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From ‘Law & Order’ to ‘OITNB,’ the changing face of justice on TV
What do a series of shows about putting people in prison and another show about what it’s like to actually be in prison have in common?
BY CHRIS OSTERNDORF
Here’s a fun question: What do a series of shows about putting people in prison and another show about what it’s like to actually be in prison have in common? Try 33 actors, to begin.
It’s no secret that many big stars got their start on one of the Law & Order iterations. But it’s also interesting to examine how many character actors bounced around the Law & Order universe before finding a home on other TV shows. Case in point, Orange Is the New Black.
This week, Autostraddle published a comprehensive look at the many OITNB cast members and bit players who have appeared in one of the L&O installments, in either a large or small capacity. Taking into account OITNB’s nuanced take on social issues, it’s especially fascinating to compare the roles of many of its actors to the parts they played on L&O, a franchise which has had a pretty complicated relationship with sex, and perhaps an even more complicated relationship with race.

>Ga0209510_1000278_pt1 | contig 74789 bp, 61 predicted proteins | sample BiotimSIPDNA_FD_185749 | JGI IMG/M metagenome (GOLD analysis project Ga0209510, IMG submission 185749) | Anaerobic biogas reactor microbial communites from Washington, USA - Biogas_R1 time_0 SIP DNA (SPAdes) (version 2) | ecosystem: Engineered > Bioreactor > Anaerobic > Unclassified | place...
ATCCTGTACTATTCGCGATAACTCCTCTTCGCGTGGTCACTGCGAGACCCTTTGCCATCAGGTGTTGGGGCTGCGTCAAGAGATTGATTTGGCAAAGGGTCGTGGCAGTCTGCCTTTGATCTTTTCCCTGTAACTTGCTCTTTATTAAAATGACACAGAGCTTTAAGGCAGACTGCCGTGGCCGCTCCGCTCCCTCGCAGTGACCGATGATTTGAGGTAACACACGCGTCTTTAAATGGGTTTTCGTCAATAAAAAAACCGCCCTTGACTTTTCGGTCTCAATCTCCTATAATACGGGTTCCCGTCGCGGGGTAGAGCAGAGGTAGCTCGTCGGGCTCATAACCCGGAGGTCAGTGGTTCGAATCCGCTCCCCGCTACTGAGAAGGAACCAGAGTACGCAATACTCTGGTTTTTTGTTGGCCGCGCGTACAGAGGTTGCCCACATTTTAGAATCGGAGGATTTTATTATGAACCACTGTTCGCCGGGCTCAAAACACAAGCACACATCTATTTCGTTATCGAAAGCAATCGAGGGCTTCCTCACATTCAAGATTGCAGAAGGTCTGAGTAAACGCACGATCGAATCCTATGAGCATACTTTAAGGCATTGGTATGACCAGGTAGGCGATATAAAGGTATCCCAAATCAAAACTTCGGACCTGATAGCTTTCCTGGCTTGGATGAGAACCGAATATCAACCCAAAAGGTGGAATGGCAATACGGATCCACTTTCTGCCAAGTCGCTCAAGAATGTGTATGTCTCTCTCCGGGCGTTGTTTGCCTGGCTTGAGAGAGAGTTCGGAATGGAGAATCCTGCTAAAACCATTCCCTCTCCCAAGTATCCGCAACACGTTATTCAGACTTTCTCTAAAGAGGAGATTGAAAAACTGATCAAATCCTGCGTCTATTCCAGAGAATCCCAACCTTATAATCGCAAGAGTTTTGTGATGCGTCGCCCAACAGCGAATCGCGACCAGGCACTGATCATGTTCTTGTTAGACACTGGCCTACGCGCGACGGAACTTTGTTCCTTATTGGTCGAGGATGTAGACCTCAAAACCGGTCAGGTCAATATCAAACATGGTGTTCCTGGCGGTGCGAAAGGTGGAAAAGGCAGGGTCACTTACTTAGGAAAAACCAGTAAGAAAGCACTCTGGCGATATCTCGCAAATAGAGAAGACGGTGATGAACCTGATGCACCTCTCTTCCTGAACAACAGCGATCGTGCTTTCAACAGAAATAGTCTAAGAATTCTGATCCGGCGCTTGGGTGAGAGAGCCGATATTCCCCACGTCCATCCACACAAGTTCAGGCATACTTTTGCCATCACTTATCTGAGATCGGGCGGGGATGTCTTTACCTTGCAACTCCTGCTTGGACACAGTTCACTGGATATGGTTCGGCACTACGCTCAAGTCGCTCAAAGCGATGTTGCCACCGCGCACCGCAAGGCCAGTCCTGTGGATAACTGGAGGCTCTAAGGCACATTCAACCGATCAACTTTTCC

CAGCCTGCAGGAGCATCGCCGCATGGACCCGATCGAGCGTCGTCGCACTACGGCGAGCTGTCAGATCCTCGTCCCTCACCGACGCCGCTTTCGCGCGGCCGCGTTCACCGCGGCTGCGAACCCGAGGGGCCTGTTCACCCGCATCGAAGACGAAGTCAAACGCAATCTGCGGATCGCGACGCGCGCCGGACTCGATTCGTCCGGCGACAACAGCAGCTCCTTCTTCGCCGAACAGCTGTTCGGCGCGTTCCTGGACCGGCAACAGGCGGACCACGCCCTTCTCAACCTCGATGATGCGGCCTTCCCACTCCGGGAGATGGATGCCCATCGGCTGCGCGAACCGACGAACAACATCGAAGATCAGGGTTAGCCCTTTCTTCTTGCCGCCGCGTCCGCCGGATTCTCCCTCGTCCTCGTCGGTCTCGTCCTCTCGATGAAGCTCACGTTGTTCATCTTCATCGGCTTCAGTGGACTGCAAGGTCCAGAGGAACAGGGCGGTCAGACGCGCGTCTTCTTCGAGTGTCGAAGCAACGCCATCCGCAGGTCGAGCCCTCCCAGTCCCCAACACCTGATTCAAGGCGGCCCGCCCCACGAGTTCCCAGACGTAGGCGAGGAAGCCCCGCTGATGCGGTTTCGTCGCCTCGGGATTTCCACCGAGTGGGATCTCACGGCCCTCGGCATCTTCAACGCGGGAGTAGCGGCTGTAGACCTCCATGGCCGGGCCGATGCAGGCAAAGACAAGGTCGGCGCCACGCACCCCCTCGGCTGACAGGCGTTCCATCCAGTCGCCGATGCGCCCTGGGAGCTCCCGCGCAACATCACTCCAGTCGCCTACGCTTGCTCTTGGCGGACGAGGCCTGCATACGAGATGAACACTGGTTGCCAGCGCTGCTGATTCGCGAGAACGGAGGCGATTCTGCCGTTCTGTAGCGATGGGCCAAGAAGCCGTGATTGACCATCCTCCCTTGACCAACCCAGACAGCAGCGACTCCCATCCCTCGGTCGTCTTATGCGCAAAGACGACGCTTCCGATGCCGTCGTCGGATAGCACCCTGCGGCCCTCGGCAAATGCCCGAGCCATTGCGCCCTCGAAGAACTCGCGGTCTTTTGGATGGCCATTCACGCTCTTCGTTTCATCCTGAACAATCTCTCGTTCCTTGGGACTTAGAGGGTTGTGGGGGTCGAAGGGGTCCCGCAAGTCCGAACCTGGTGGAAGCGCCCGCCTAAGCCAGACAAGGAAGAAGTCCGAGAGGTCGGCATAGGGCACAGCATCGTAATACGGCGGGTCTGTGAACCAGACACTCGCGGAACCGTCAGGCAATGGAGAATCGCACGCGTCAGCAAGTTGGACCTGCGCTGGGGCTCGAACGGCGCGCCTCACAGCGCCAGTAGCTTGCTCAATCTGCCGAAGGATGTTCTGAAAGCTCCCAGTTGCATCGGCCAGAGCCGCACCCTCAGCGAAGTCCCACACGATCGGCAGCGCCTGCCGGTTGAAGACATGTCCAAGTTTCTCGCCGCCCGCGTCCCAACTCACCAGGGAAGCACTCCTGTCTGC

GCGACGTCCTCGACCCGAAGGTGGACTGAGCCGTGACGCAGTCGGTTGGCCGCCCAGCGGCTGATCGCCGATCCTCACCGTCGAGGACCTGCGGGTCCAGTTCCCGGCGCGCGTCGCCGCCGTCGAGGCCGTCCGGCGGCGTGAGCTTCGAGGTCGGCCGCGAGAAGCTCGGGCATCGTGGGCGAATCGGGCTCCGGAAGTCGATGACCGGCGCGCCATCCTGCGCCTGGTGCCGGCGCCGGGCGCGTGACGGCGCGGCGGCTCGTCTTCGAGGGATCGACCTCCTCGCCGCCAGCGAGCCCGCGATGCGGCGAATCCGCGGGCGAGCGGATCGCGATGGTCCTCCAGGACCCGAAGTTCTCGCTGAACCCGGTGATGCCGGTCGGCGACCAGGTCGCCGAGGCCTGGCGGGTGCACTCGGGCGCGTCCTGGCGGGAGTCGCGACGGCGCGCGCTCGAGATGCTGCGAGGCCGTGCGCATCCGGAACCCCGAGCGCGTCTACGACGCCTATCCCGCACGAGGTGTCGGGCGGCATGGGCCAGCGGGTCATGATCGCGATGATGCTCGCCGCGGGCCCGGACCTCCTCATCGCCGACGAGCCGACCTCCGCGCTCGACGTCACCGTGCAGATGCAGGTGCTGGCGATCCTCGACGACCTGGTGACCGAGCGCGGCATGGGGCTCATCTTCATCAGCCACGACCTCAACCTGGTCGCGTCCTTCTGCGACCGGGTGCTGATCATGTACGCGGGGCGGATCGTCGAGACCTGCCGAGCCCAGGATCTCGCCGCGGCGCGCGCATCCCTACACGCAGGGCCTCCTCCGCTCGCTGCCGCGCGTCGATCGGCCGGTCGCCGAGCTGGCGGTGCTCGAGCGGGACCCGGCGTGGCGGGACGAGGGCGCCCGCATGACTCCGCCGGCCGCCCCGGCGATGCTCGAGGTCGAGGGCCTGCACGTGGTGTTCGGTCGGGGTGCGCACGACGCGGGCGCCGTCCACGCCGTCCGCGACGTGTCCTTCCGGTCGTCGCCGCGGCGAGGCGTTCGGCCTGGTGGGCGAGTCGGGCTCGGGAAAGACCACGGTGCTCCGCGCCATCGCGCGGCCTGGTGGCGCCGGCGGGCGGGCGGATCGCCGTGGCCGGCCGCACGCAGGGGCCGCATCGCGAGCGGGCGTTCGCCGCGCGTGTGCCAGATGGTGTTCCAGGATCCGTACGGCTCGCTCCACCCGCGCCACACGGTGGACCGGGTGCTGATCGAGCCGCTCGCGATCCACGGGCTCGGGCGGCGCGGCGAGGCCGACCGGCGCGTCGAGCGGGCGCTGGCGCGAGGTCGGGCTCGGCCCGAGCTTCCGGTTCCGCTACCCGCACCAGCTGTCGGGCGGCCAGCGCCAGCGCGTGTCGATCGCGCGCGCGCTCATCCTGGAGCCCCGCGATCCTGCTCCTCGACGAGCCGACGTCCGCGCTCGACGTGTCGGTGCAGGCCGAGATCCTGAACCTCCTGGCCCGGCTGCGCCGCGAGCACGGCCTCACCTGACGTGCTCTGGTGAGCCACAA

Unsurprisingly, many members of OITNB’s vast ensemble were fairly stereotypical one-off characters on L&O. That isn’t to say this was the case in all the overlap. For instance, Vicky Jeudy, who plays inmate Janae Watson on Orange, played a cop on an episode of Law & Order: SVU. More common though are the likes of Lea DeLaria, aka Big Boo, who appeared on SVU as a tough strip club bouncer that enjoyed beating up on creepy guys, or Lori Tan Chinn (aka Chang) who popped up on the short-lived Trial By Jury as “Mrs. Park,” whose only line was, “Manicure?” (As it happens, Barbara Rosenblat, who plays Rosa on OITNB, has a scene in the same episode of SVU as DeLaria.) Kate Mulgrew (Red) was even typecast as the “powerful woman” (again) on SVU, playing an Assistant U.S. Attorney at one point.